Shadows Over the Anthology

This article was originally published on Ferretbrain. I’ve backdated it to its original Ferretbrain publication date but it may have been edited and amended since its original appearance.

Stephen Jones’ Shadows Over Innsmouth series of anthologies takes an approach to compiling themed Mythos anthologies which represents a similar but different approach to Price’s ”Cycle” books – whereas Price’s Cycles take in stories which influenced or dealt with particular entities or concepts in Lovecraft’s fiction, Shadows Over Innsmouth compiles stories written in response to one specific Lovecraft story – namely, The Shadow Over Innsmouth. This is a concept which unfortunately gets tired out before the first anthology, Shadows Over Innsmouth, is even done – let alone when you get to the followup anthologies.

Jones starts the first collection out with the obvious-yet-redundant choice of Lovecraft’s own The Shadow Over Innsmouth – it’s obvious because it’s the story that inspired the collection, but redundant because there’s no fucking way anyone who went out of their way to buy this thing doesn’t already own it. Our first dose of original material is Basil Copper’s Beyond the Reef, which sets the tone for the rest of the book by being an amateurish pastiche. Copper makes a token attempt at a Lovecraftian prose style, but it’s inconsistently applied and rather poor and wooden. Mere imitation cannot reproduce the long effort Lovecraft put into finding his voice, and slipping into and out of that voice over the course of the story just exposes Copper’s poor grip on it. In addition, he commits the basic error of having a framing story which establishes the main narrative as being a particular character’s witness statement, but has them talking about themselves in the third person and recounting conversations in detail despite the fact that they weren’t actually present. I couldn’t finish it.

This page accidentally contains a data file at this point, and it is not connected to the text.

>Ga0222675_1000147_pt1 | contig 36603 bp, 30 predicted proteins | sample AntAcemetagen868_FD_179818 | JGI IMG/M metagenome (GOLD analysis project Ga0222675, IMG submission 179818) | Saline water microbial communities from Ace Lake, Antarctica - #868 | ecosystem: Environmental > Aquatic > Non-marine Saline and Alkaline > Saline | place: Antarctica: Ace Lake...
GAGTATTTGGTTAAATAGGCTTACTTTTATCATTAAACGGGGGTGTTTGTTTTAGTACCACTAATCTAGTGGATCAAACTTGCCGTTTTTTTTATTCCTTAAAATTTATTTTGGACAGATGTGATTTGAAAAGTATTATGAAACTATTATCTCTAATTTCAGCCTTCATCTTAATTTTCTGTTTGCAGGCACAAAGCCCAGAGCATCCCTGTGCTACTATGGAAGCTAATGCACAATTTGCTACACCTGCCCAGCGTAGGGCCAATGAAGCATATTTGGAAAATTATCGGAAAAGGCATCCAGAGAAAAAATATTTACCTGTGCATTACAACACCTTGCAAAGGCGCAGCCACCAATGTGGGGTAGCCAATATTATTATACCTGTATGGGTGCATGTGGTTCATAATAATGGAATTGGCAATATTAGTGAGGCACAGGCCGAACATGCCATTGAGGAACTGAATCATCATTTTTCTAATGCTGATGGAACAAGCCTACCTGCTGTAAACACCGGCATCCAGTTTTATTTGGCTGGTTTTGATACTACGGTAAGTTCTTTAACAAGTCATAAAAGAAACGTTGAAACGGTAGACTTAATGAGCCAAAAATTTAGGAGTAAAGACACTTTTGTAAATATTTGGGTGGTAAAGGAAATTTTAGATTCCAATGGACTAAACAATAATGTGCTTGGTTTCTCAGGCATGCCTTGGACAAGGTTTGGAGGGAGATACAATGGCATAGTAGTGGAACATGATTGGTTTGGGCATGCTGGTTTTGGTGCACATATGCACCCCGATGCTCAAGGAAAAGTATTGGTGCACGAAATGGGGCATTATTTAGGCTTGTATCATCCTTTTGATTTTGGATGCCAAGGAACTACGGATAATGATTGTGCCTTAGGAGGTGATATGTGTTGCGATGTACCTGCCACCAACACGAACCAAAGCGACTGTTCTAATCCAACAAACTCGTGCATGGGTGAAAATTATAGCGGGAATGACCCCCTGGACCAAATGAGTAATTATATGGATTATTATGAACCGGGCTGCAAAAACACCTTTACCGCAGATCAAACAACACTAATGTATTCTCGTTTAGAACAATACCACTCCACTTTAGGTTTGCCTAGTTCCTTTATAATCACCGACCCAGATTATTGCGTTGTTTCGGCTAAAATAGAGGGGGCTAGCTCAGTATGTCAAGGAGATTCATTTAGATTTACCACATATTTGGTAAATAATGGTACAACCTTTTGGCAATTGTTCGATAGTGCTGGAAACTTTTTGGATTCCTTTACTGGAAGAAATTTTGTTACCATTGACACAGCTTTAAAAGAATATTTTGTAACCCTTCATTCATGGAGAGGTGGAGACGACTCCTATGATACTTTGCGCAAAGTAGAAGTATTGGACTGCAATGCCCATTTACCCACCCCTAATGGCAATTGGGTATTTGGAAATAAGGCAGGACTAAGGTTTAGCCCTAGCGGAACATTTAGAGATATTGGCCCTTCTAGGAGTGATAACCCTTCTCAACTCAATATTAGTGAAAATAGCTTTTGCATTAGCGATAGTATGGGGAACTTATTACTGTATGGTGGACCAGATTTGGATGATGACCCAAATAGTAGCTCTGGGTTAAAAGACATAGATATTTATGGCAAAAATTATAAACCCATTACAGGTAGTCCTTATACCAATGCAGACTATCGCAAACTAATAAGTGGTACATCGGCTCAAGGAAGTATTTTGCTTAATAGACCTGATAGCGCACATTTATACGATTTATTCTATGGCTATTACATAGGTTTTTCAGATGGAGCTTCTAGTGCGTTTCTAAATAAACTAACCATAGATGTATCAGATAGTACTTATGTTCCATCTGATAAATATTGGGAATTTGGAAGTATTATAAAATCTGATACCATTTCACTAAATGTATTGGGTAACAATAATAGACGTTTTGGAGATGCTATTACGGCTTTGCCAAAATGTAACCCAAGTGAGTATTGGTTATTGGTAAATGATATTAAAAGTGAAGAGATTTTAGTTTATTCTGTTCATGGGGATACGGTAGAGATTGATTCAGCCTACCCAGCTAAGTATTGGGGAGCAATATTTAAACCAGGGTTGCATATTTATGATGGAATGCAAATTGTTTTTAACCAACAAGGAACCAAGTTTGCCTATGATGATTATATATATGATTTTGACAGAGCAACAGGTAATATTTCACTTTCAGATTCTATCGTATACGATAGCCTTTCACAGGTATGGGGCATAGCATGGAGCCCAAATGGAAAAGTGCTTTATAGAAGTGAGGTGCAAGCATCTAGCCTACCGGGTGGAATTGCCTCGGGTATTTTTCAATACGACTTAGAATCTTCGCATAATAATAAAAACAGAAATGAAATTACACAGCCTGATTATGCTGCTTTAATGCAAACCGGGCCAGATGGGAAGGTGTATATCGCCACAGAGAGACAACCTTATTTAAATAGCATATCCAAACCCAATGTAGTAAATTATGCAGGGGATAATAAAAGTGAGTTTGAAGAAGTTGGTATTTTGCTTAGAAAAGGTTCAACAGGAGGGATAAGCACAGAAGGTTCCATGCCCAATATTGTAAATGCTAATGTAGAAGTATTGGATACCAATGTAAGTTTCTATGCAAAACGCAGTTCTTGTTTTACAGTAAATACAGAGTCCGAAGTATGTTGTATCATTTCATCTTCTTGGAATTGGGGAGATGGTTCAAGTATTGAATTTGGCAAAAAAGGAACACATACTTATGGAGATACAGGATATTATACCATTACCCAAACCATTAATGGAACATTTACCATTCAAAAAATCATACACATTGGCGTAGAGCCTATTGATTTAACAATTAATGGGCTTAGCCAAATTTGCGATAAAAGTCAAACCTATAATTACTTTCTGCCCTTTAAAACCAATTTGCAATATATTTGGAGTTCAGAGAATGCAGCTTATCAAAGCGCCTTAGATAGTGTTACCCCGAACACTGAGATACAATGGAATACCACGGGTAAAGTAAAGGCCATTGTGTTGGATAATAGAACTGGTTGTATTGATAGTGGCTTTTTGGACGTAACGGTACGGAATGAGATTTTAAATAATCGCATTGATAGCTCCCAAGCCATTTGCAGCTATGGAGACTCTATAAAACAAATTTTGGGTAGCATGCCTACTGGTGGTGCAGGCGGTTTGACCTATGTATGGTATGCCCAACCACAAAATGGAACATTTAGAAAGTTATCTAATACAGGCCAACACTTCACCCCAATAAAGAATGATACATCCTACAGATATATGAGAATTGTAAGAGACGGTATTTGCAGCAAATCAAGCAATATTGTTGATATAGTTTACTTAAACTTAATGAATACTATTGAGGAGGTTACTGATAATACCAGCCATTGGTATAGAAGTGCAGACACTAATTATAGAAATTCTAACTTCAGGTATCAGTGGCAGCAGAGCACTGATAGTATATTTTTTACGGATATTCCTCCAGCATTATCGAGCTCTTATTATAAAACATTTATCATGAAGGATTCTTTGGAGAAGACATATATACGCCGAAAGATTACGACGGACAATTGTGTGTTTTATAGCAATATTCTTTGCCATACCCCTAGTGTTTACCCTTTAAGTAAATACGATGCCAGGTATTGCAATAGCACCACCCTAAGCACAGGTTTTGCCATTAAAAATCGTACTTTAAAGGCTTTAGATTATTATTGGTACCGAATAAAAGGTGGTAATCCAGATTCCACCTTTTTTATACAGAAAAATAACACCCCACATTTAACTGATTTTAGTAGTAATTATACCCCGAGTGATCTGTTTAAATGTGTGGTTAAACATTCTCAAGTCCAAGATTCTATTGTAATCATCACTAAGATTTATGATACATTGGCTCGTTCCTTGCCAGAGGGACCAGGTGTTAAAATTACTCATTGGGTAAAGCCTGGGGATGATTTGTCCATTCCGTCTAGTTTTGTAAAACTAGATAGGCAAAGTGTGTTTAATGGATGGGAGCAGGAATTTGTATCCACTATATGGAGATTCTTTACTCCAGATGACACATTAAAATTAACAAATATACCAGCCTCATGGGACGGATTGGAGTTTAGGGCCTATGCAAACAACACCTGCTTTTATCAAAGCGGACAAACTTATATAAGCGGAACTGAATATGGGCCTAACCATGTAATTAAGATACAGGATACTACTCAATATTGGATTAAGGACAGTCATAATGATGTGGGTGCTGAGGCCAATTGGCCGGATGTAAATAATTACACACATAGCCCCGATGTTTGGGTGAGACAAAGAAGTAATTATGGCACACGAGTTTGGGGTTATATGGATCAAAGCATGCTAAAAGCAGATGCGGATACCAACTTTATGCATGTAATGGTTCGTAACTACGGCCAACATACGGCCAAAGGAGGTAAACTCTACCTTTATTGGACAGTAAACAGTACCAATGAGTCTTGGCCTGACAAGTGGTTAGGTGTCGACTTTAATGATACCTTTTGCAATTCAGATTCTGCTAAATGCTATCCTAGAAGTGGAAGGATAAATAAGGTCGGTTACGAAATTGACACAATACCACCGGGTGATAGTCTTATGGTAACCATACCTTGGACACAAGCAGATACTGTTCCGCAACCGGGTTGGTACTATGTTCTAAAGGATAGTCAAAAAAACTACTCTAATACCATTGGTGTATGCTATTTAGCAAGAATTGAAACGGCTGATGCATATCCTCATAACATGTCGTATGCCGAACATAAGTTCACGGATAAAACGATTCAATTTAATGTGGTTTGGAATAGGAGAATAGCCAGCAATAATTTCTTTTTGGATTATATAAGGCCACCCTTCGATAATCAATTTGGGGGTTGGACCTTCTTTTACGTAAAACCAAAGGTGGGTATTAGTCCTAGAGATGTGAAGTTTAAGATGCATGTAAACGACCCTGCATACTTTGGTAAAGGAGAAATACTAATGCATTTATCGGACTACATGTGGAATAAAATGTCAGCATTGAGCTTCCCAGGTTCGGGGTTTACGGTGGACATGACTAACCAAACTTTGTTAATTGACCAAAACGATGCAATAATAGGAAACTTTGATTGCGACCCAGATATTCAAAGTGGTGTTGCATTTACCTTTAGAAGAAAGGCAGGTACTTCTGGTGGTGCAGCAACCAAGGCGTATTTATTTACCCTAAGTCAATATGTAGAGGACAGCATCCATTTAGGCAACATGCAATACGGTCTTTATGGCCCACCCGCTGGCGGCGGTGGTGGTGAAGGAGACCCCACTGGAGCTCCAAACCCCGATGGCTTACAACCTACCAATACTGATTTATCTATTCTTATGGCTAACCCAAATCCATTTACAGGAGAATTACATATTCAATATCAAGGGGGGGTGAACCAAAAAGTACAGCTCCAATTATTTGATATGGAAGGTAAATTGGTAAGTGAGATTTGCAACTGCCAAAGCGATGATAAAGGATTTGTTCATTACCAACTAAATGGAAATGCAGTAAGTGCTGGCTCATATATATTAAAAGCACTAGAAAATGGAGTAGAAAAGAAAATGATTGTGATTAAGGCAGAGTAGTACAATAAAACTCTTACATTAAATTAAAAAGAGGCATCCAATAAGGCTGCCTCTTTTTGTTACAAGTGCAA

Continue reading “Shadows Over the Anthology”

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The Reading Canary: The Vampire Genevieve

This article was originally published on Ferretbrain. I’ve backdated it to its original Ferretbrain publication date but it may have been edited and amended since its original appearance.

The Reading Canary: A Reminder

Series of novels – especially in fantasy and SF, but distressingly frequently on other genres as well – have a nasty tendency to turn sour partway through. The Reading Canary is your guide to precisely how far into a particular sequence you should read, and which side-passages you should explore, before the noxious gases become too much and you should turn back.

Jack Yeovil: Haunting the Old World

As I’ve mentioned in previous reviews of early Warhammer tie-in novels, many of the first series produced by Games Workshop Books were written by fairly successful SF, fantasy and horror authors under pseudonyms. Kim Newman comes from a horror background, and is known for novels such as Anno Dracula, a peerfic of Dracula depicting a world where Van Helsing’s posse failed to drive Dracula out of England, and the Count ends up ruling the country. It’s not surprising, then, that the stories he wrote for Games Workshop under his Jack Yeovil pseudonym emphasise the more horrific aspects of the Warhammer world, as evidenced by the presence of Genevieve Dieudonne, a centuries-old vampire who does her utmost to resist the baser instincts of her kind and appears in many of the Yeovil tales – enough that Games Workshop and the Black Library have consistently presented her as the main protagonist of the Yeovil stories, even though that’s really not the case. But while the stories that she’s the mascot for are widely-praised by those who follow Warhammer tie-ins, can Genevieve offer anything to outsiders?

The spoiler-free answer is “Yes, but only about half the time”; for the detailed answer, read on.

Continue reading “The Reading Canary: The Vampire Genevieve”